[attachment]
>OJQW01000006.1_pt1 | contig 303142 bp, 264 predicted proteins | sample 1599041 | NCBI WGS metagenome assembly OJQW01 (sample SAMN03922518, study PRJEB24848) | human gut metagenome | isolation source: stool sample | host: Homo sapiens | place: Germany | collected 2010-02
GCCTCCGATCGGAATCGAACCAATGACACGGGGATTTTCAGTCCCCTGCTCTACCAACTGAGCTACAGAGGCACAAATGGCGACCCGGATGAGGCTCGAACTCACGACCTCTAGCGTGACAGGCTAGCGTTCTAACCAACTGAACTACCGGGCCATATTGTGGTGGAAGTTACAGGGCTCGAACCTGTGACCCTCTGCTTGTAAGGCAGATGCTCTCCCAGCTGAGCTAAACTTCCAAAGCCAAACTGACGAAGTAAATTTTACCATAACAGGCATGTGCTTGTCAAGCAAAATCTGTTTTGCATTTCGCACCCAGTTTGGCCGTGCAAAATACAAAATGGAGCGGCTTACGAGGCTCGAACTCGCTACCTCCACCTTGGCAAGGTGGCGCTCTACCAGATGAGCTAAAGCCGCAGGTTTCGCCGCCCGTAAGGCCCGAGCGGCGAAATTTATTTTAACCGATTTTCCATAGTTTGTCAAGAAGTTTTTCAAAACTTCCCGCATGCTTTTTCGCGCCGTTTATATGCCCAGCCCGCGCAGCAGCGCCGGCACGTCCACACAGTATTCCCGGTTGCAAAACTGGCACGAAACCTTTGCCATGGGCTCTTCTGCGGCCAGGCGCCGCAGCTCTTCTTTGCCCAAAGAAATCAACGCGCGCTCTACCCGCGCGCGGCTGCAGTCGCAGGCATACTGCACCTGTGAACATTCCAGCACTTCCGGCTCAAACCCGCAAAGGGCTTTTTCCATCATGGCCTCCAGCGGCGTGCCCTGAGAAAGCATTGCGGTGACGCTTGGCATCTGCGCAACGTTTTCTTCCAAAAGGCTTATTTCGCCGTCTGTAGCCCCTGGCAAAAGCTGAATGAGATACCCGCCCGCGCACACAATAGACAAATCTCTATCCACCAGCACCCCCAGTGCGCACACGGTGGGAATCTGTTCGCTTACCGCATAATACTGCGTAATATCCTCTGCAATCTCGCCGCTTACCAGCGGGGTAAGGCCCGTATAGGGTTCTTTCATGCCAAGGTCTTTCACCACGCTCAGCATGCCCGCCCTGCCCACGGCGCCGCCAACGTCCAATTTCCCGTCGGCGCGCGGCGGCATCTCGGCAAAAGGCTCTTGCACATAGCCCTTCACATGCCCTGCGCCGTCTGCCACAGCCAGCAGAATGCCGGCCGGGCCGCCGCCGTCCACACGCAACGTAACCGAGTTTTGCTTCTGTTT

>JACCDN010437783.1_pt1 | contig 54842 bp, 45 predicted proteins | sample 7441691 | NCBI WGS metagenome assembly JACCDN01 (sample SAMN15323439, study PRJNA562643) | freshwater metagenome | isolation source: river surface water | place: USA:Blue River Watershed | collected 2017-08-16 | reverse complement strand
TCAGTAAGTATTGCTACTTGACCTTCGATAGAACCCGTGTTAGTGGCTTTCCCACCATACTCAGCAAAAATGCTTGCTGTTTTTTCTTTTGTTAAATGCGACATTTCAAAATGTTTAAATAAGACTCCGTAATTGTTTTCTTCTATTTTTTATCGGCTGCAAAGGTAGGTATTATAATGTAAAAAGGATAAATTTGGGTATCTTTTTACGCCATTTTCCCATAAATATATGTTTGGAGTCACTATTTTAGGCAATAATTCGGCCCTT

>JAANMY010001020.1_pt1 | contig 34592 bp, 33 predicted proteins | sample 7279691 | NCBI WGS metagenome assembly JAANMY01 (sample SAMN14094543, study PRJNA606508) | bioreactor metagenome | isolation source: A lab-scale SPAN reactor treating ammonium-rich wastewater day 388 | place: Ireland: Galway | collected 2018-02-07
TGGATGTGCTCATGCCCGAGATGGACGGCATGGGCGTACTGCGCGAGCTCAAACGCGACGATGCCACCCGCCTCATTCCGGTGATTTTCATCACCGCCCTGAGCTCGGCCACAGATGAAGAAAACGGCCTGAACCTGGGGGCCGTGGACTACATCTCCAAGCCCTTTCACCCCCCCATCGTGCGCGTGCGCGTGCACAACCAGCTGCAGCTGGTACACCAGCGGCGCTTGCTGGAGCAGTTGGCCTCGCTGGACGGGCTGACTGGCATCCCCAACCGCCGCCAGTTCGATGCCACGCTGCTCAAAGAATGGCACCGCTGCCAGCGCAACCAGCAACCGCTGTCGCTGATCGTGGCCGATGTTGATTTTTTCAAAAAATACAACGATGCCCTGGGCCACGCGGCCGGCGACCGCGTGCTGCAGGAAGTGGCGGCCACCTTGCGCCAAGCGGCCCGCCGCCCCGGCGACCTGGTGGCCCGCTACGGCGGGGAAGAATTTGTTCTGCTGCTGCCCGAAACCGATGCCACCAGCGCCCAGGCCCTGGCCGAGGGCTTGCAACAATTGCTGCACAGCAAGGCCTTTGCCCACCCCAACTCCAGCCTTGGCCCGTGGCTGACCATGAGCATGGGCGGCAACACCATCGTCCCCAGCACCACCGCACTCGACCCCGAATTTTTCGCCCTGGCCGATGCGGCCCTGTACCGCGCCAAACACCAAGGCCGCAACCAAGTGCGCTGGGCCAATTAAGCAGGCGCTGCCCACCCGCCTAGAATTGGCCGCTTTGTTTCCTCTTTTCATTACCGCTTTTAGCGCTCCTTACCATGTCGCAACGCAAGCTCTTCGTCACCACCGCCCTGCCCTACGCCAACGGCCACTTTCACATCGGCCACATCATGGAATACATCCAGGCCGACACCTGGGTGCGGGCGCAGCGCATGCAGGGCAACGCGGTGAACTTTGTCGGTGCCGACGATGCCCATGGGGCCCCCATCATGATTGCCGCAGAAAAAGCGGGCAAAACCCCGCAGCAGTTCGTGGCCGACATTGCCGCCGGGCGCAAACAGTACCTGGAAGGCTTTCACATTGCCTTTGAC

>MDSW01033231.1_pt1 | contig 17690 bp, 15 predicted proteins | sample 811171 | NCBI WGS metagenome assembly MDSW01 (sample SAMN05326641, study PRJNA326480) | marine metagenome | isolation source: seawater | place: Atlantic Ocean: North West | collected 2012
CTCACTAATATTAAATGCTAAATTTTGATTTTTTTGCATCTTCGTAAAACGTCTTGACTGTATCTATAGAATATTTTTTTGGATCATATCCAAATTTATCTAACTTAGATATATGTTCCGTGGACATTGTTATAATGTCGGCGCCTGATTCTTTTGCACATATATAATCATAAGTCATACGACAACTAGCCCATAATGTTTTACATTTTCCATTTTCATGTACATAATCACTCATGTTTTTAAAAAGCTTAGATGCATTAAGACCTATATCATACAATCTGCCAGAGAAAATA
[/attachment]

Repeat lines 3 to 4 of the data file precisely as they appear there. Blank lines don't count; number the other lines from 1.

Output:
>JACCDN010437783.1_pt1 | contig 54842 bp, 45 predicted proteins | sample 7441691 | NCBI WGS metagenome assembly JACCDN01 (sample SAMN15323439, study PRJNA562643) | freshwater metagenome | isolation source: river surface water | place: USA:Blue River Watershed | collected 2017-08-16 | reverse complement strand
TCAGTAAGTATTGCTACTTGACCTTCGATAGAACCCGTGTTAGTGGCTTTCCCACCATACTCAGCAAAAATGCTTGCTGTTTTTTCTTTTGTTAAATGCGACATTTCAAAATGTTTAAATAAGACTCCGTAATTGTTTTCTTCTATTTTTTATCGGCTGCAAAGGTAGGTATTATAATGTAAAAAGGATAAATTTGGGTATCTTTTTACGCCATTTTCCCATAAATATATGTTTGGAGTCACTATTTTAGGCAATAATTCGGCCCTT